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The Joe Hill Road Show, featuring Magpie (Greg Artzner and Terry Leonino), Charlie King, and George Mann
September 30, 2016 @ 7:30 pm-
September 30, 2016 @ 10:00 pm
MSU Community Music School
The Joe Hill Roadshow is a national concert tour to celebrate the music, life, and legacy of martyred WWI labor songwriter Joe Hill on the 100th anniversary of his death.
“Joe Hill created a body of very practical, well-crafted songs that wear very well a century later,” says Charlie King. “The 1% are as tenacious as then, and the 99% need the demystifying reminders found in Wobbly songs. An injury to one is still an injury to all.”
“Joe Hill” sung by the legendary Paul Robeson
by Bruce Springsteen
by Joan Baez
JOE HILL’S LIFE STORY
This concert will focus both on Hill’s songs and on the story of his life and death by execution—after what he and many people claimed was a rigged trial.
Hill was executed November 19, 1915, for the deaths of a former police officer and his son in a grocery store robbery, though there was no direct evidence connecting him to the crime, and he denied he’d been involved.
The night’s program will include Joe’s songs—among them “The Preacher and the Slave,” “Casey Jones, The Union Scab” and “There is Power in a Union”—along with excerpts from his letters, accounts of the frame-up, and a reading of his last will.
The artists featured —Magpie (Greg Artzner and Terry Leonino), Charlie King, and George Mann —are all longtime labor activists and union members. They produce original music of struggle, and also interpret and keep alive the vast catalog of folk and labor songs from our movement’s history.
Magpie and Charlie King have each been performing and recording for more than 40 years. They’ve brought their music to civil rights, labor, and environmental struggles around the country. I’m a longtime IWW member and former union organizer, and have been touring and producing protest music since the late 1990s.
If you haven’t heard these songs before, you’ll be surprised how funny and singable they are—and how much the lyrics ring true today.
“The IWW has always seemed to me to be remarkably free of ideological blinders,” King says. “They were clear-eyed about the owning class and the working class, and knew that at times of crisis your worst enemies may be found among the latter. They have been consistently pragmatic in their strategies—and their songs reflect that.”
MAGPIE: For more than forty years Terry Leonino and Greg Artzner have brought their unique sound and remarkable versatility to audiences everywhere, featuring traditional and vintage Americana to contemporary and stirring original compositions. With two strong voices in harmony and superb instrumental arrangements, their sound is powerful and moving. Award-winning recording artists, singers, songwriters, musical historians, playwrights, actors and social activists, Terry and Greg are proud to be, as Pete Seeger said of them, “…more links in the chain,” dedicating their lives and music to leaving this world a better place. They both have strong union backgrounds in their work and their family history, Terry’s in the rubber industry and Greg’s in steel. They are career-long members of the AF of M. When the Magpies first landed in Washington, DC in 1974, one of their first acquaintances was “labor’s troubadour”, Joe Glazer. Joe became a mentor and friend, and Greg and Terry accompanied him in many of his appearances for numerous different unions and on every recording he did from that time until he passed away in 2006, often singing and accompanying him on his versions of the songs of Joe Hill.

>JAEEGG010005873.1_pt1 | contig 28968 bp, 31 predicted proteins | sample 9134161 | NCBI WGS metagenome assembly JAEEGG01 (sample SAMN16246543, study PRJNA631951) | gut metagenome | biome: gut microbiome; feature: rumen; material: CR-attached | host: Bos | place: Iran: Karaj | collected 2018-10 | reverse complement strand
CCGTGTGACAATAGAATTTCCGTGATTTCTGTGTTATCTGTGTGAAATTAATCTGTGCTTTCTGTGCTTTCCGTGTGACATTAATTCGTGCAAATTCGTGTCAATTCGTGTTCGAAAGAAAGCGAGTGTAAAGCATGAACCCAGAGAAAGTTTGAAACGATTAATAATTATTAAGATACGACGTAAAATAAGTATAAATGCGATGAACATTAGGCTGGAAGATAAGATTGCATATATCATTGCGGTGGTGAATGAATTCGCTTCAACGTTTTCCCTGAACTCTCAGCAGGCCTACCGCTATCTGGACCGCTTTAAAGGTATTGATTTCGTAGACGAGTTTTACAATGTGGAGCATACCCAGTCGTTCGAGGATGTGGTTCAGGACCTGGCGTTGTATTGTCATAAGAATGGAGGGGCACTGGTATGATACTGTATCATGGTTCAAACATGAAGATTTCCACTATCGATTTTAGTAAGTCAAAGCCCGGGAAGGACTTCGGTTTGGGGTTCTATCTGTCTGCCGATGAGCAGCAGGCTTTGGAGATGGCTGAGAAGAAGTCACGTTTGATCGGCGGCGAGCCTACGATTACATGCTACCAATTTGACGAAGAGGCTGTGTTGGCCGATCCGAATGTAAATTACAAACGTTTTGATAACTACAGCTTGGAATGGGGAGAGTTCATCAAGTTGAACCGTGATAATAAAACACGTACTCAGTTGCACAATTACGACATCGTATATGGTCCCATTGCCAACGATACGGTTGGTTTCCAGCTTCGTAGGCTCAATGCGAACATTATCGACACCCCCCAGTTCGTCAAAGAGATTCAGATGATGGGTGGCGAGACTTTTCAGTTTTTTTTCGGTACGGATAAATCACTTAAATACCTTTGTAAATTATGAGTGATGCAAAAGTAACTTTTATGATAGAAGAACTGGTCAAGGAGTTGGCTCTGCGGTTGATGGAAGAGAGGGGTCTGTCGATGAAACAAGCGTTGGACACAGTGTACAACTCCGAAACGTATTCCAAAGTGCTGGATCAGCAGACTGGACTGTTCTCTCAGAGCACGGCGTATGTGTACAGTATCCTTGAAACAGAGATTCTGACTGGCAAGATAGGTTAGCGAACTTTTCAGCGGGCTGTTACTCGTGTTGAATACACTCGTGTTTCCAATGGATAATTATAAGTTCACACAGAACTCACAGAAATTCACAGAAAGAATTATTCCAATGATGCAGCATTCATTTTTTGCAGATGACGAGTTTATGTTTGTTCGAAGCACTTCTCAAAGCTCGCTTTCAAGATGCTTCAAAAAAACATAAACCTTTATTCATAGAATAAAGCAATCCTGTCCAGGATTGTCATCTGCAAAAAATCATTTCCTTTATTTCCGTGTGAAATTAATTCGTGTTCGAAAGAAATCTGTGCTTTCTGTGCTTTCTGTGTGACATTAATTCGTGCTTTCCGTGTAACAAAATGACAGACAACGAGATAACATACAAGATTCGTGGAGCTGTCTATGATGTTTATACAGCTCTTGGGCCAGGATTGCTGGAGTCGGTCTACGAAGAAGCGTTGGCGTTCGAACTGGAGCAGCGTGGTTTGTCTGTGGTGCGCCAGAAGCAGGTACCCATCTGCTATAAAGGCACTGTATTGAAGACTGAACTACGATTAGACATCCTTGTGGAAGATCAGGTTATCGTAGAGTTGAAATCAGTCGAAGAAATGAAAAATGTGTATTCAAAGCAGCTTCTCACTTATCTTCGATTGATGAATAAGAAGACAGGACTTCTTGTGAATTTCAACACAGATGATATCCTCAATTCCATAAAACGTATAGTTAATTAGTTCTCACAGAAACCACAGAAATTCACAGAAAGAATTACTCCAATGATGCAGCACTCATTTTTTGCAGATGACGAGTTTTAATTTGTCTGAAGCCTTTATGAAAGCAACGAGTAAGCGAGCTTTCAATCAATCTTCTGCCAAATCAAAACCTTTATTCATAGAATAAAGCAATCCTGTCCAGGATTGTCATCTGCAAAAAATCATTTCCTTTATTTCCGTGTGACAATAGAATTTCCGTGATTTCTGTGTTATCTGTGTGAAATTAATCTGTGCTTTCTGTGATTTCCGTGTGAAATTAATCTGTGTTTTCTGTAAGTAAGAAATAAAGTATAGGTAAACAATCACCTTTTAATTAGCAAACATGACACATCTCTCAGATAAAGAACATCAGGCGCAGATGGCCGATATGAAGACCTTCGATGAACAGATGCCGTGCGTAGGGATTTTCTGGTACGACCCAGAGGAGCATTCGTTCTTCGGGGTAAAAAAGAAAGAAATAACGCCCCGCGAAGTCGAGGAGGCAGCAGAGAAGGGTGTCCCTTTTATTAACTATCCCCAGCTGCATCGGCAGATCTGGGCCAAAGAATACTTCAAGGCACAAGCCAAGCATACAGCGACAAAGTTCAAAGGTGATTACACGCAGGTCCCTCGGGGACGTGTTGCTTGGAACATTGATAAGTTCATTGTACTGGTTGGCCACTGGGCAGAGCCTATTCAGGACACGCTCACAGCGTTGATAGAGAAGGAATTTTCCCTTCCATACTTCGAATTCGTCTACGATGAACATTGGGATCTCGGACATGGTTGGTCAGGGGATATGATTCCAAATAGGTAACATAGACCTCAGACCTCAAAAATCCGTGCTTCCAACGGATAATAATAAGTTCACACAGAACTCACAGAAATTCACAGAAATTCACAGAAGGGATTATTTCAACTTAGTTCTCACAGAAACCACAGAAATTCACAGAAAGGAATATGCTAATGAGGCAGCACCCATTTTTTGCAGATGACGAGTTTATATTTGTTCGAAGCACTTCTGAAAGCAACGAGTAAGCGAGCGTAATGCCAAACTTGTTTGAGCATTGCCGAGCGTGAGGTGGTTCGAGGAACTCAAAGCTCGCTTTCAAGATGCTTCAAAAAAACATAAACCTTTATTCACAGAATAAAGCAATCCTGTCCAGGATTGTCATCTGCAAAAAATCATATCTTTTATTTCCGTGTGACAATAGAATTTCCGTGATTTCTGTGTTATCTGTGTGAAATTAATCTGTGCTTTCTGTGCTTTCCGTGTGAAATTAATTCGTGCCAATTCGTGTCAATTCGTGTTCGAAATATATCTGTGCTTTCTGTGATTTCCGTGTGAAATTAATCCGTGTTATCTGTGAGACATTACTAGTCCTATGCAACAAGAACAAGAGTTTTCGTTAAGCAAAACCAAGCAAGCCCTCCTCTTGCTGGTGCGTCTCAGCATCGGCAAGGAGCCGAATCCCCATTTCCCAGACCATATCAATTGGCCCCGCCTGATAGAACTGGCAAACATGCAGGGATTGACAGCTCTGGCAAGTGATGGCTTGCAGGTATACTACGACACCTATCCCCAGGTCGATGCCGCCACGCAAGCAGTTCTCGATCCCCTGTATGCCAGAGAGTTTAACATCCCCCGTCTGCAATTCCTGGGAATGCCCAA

CHARLIE KING is a musical storyteller and political satirist. He has been at the heart of American folk music for half a century and has been writing songs for the past 40 years. Honors include: an “Indie” award for one of the top three folk recordings of 1984; the War Resisters League’s 1998 Peacemaker Award given to Charlie and Odetta; & the 1999 Sacco-Vanzetti Social Justice Award for which he was nominated by Pete Seeger; the 2009 International Labor Communications Association award for Best Labor History Story; and the 2014 Joe Hill Award from the Labor Heritage foundation, a Lifetime Award for excellence in the field of labor culture. His songs have been recorded and sung by Pete Seeger, Holly Near, Ronnie Gilbert, John McCutcheon, Arlo Guthrie, Peggy Seeger, and Chad Mitchell.
A former union organizer and activist based in New York, GEORGE MANN sings songs from the last century of labor and social activism, and his own songs are powerful and funny takes on the state of the nation. His concerts are part sing-along, part history lesson, and he can make you shout for joy, send chills down your spine or bring tears to your eyes in the same set. George created and produced the “Hail to the Thief!” anti-Bush CD series, which featured such folk legends as Tom Paxton, Utah Phillips, Billy Bragg and Magpie, and his work with veterans, unions and anti-war groups has kept him on the front lines for 20 years. He toured and recorded for ten years with Julius Margolin, who lived to 93 before passing in 2009, and in 2008 he directed and produced “A Union Man: The Life and Work of Julius Margolin,” a one-hour documentary about Julius and his life as a labor and anti-war activist and singer.